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 This topic has 4 replies, 2 voices, and was last updated 11 months ago by John Moffat.

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August 22, 2021 at 4:22 pm #632550John1998m
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 Replies: 36
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Sir, you explained in Valuation of Equity – example 7 where you calculated MV of $1.75 but I am trying to attempt the same question with the addition of Year 4.
[Question]
Let’s say that the dividend remains constant at 20c for two years but thereafter it grows at 4% for two years.[Answer]
Dividend Valutaion Model:
P2 = 20 (1.04)^2 / 0.15 – 0.04
P2 = $1.96This gives me the market value at Year 2; And we discount it back to Year 2 Discount Factor;
PV = 20 / (1.15)^2 = 0.1739
PV = 20 / (1.15)^2 = 0.1512
PV = 1.96 / (1.15)^2 = 1.48
Total = $1.8051Does everything seem good?
August 23, 2021 at 10:17 am #632607John1998m Topics: 62
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Please correct me here!
August 23, 2021 at 4:43 pm #632638John MoffatKeymaster Topics: 57
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No, it is not correct.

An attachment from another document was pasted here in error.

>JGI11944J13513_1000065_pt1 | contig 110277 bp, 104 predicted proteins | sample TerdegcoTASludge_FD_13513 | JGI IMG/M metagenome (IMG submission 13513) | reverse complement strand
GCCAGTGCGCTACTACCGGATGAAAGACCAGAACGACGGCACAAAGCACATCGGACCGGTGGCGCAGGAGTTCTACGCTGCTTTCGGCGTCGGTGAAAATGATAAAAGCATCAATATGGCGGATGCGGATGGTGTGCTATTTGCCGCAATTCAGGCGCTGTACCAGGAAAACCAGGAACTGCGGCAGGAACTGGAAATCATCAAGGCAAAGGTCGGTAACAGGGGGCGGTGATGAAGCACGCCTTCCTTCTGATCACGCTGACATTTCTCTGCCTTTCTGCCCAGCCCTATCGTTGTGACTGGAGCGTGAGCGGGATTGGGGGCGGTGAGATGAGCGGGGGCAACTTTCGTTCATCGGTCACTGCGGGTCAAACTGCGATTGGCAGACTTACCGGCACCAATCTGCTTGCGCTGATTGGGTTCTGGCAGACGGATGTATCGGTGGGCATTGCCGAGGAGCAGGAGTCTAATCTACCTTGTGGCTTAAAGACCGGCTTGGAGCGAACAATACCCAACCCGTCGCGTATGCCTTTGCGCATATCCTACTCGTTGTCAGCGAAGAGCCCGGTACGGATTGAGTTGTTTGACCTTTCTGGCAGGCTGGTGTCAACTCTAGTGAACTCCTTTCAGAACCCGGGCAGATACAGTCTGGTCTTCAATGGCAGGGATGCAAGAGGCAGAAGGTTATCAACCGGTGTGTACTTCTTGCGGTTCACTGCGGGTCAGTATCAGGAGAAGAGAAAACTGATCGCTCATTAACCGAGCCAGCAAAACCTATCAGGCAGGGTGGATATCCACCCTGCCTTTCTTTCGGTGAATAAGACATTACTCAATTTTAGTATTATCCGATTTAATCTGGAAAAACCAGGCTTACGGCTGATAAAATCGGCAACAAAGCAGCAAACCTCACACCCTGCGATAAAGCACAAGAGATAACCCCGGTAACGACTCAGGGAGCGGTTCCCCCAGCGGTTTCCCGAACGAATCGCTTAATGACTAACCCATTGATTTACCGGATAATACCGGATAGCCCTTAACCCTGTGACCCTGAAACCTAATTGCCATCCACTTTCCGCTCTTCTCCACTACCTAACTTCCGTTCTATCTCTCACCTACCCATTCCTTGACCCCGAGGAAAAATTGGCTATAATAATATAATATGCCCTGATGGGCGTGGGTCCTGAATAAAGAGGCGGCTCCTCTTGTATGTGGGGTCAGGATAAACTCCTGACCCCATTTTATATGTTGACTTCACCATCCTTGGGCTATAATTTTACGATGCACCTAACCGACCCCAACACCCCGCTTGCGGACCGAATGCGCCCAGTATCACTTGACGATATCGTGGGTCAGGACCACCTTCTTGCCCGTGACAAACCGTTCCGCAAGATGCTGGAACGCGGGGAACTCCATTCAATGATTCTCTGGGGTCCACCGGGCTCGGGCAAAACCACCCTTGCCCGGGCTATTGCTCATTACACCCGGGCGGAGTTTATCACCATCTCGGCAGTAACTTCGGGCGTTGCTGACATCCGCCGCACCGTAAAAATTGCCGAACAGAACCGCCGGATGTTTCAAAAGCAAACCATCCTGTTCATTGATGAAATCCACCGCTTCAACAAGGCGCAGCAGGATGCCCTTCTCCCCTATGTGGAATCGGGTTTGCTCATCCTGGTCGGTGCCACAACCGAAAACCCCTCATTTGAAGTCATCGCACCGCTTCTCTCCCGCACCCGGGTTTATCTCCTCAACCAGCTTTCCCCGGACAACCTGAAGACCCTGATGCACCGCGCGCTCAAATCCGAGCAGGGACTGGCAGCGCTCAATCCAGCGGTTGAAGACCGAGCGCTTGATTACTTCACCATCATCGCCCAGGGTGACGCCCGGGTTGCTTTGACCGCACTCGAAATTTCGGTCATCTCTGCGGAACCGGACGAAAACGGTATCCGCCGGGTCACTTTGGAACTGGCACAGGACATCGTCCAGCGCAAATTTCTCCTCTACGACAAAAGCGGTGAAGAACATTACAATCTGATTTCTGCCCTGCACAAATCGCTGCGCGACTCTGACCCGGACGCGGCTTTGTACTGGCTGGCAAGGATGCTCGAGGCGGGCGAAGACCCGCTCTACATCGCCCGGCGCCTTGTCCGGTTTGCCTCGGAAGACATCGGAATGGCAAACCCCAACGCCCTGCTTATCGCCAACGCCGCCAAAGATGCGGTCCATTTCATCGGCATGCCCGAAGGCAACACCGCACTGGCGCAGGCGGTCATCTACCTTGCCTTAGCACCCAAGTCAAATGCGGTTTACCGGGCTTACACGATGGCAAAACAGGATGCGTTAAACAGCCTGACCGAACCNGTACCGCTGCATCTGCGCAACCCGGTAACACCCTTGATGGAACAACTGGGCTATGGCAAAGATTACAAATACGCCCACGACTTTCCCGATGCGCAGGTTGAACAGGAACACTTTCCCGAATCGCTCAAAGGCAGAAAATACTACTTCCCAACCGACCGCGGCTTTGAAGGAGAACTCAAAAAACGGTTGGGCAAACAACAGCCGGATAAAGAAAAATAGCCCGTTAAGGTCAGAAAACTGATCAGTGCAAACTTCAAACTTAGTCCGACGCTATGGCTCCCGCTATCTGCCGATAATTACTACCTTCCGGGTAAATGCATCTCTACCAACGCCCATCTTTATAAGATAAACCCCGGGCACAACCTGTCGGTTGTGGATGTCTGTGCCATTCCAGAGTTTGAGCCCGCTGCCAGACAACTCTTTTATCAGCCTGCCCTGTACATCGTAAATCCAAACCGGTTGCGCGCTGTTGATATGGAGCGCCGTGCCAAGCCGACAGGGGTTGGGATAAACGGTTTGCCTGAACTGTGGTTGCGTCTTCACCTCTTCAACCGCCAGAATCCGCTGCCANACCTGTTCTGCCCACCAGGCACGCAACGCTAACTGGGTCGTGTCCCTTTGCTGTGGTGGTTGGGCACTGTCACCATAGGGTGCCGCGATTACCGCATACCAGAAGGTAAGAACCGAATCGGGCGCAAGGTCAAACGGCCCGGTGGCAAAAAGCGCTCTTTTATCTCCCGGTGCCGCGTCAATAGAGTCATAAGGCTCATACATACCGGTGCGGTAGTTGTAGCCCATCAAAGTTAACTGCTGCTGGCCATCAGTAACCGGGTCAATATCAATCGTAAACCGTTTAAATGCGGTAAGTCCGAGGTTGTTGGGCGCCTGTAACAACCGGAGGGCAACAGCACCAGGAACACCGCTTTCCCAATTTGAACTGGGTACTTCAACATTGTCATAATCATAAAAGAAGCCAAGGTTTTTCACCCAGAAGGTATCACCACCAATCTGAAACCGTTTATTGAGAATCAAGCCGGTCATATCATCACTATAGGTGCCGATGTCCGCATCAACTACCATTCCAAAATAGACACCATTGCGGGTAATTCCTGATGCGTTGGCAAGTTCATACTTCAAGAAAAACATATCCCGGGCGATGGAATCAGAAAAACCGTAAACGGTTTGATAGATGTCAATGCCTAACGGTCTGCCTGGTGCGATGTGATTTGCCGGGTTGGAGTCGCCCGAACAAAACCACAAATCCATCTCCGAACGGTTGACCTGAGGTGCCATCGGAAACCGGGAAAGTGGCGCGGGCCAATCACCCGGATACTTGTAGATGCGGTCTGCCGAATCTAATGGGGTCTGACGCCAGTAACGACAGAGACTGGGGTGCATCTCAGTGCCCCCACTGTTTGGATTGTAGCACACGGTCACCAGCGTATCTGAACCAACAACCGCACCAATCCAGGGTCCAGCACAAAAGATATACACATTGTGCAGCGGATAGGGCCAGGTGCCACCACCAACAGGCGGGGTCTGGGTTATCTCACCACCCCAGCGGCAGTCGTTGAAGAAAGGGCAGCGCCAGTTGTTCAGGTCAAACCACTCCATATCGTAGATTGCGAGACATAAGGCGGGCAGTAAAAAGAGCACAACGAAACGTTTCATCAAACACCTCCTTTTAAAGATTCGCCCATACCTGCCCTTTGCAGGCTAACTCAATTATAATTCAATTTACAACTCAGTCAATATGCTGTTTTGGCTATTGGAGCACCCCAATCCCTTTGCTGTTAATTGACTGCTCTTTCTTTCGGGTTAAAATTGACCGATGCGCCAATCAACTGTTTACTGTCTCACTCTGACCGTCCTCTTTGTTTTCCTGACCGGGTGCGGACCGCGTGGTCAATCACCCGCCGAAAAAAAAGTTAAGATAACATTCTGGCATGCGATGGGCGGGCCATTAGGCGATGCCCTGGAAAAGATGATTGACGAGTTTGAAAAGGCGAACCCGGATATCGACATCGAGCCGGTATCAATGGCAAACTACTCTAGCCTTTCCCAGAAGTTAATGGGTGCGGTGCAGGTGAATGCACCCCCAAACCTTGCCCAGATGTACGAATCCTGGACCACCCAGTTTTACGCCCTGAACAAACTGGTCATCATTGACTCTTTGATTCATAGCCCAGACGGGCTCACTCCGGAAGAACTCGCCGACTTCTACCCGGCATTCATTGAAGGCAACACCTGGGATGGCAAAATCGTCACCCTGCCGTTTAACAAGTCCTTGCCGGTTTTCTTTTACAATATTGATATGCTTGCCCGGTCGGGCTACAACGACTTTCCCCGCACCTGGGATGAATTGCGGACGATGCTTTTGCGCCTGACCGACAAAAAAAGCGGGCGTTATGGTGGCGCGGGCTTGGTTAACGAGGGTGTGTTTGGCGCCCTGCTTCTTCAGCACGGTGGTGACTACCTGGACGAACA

Had the dividend been growing at 4% in perpetuity after the 2 years then it would have been correct. The dividend valuation model is for dividends growing in perpetuity.
If it is only growing for 2 years then you need to calculate the dividend at time 3 and time 4 and then discount them. However that would never happen in the exam – there couldn’t be the case where dividends were expected to suddenly stop! 🙂
(There is a typing errors in the first line of your final workings. It should read PV = 20/1.15 and not 20/(1.15)^2. However you have calculated it correctly as 0.1739.
August 23, 2021 at 7:14 pm #632661John1998m Topics: 62
 Replies: 36
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Let me rephrase the question because I didn’t mean that dividend will stop after 2 years but rather mean that how can we calculate the share price of year 4.
[Question]
The dividend remains constant at 20c for two years but thereafter it grows at 4%. BUT we need to calculate the MV of share price of year 4 (rather than year 3 like in previous question).[Answer]
Since Dividends will grow after year 2 in perpetuity DVM formula therefore becomes relevant.DVM:
P2 = 20 (1.04)^2 / 0.15 – 0.04
P2 = $1.96This gives me the market value of Year 4; And we have to discount it back to Year 2 Discount Factor;
PV = 20 / (1.15)^1 = 0.1739
PV = 20 / (1.15)^2 = 0.1512
PV = 1.96 / (1.15)^2 = 1.48Total = $1.8051 (at Po)
So the Market Value of a Share Price of Year 4 would be $1.8051 TODAY (at Year 0)
Is it correct NOW?
August 24, 2021 at 9:23 am #632717John MoffatKeymaster Topics: 57
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The market value of the share is indeed $1.8051 – that is correct.
However that is the market value now – the PV of all future expected dividends (writing that it is the MV of a price of year 4 today makes no sense at all).

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